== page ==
Clinico-aetiological profile and outcome in children with acute febrile encephalopathy


  • Divya Singh Department of Pediatrics, Geetanjali Medical College and Hospital, Udaipur, Rajasthan, India
  • Subhash Bamnawat Department of Pediatrics, Geetanjali Medical College and Hospital, Udaipur, Rajasthan, India



CNS infections, Encephalopathy, Acute febrile encephalopathy, Cerebral malaria


Background: Acute febrile encephalopathy (AFE) is a medical emergency as well as diagnostic and therapeutic challenge in children. Objective of this study was to assess clinico-aetiological profile and outcome in children with AFE.

Methods: This prospective observational study was carried out at tertiary care hospital Udaipur, from January 2020 to July 2021. Total 61 children aged 1 month to 18 years who were admitted in PICU with fever ≤2 weeks duration and altered sensorium either at onset or following fever were enrolled. Patient’s detailed history and physical examination including detailed neurological examinations were recorded on pre-structured performa. The investigations included CBC with PBF, ESR, malarial parasite, dengue, scrub typhus, typhi-dot, blood sugar, KFT, electrolytes, LFT, calcium, CSF examination, urine examination, X-ray chest. ABG, serum ammonia, blood culture for bacteriological studies and CT/MRI brain were performed whenever required.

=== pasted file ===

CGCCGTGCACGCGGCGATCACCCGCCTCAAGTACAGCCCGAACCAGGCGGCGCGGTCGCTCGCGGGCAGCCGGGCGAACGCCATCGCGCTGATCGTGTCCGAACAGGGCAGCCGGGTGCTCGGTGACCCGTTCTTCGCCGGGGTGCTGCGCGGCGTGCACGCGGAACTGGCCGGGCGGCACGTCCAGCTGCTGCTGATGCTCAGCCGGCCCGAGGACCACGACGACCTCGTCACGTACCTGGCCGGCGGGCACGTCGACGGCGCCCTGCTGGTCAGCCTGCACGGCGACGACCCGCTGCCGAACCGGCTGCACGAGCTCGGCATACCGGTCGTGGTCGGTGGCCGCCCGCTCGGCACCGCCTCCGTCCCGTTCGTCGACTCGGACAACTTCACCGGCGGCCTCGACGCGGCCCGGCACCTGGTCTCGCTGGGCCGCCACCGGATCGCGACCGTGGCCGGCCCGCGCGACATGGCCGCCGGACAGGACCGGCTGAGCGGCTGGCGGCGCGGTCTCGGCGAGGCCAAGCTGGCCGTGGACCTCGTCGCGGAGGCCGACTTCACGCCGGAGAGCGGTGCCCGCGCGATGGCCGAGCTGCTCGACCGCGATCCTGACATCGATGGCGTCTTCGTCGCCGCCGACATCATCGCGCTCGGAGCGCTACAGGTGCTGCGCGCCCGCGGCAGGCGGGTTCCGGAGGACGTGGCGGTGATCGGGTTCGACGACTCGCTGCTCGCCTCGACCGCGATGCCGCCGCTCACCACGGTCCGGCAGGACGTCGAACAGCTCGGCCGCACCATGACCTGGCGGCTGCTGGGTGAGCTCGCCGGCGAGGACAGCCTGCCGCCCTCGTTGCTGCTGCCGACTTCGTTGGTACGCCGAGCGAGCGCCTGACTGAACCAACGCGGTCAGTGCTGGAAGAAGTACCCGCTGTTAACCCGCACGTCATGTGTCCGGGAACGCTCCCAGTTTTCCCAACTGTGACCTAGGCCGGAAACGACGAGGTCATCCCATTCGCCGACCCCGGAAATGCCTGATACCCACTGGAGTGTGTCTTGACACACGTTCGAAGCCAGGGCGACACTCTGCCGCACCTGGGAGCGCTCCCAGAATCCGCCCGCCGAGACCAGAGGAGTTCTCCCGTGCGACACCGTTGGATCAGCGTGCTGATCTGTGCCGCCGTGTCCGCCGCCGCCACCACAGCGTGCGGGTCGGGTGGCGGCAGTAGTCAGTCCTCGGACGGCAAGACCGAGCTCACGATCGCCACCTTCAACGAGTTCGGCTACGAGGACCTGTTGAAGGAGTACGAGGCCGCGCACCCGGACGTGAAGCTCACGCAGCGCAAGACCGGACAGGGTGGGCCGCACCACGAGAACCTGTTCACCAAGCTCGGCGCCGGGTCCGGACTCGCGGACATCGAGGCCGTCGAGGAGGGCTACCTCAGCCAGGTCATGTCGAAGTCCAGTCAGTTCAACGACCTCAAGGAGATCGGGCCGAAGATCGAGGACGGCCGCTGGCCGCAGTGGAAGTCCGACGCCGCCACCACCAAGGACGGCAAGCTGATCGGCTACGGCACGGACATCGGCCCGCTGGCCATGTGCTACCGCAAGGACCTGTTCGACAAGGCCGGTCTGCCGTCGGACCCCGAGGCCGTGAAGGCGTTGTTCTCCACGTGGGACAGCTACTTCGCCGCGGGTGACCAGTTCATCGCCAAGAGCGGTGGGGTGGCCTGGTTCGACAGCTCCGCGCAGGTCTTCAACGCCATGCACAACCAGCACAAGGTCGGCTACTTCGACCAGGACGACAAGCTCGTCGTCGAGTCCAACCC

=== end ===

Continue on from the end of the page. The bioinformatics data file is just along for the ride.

Results: 61 patients were admitted with fever and loss of sensorium. The most common clinical sign was the pallor (63.9%) and vomiting (55.7%) was the most common clinical symptom. Cerebral malaria was the commonest cause (31.1%) of AFE followed by suspected viral encephalitis (14.7%) and pyogenic meningitis 9 (14.7%). Out of total 61 patients, 45 (73.8%) patients were discharged and 16 (26.2%) patients were expired. Maximum mortalities were seen in Reye’s syndrome (5 out of 6 cases) and was most in age group <5 years of age (26 cases).

Conclusions: Cerebral malaria was the leading cause of AFE followed by suspected viral encephalitis and pyogenic meningitis. While determining the aetiology of AFE in a malarial endemic area, cerebral malaria should be considered in all patients. Reye’s syndrome should also be considered in patients of AFE should be evaluated to diagnose or rule out this entity.

Author Biography

Divya Singh, Department of Pediatrics, Geetanjali Medical College and Hospital, Udaipur, Rajasthan, India

3rd year resident , department of pediatrics


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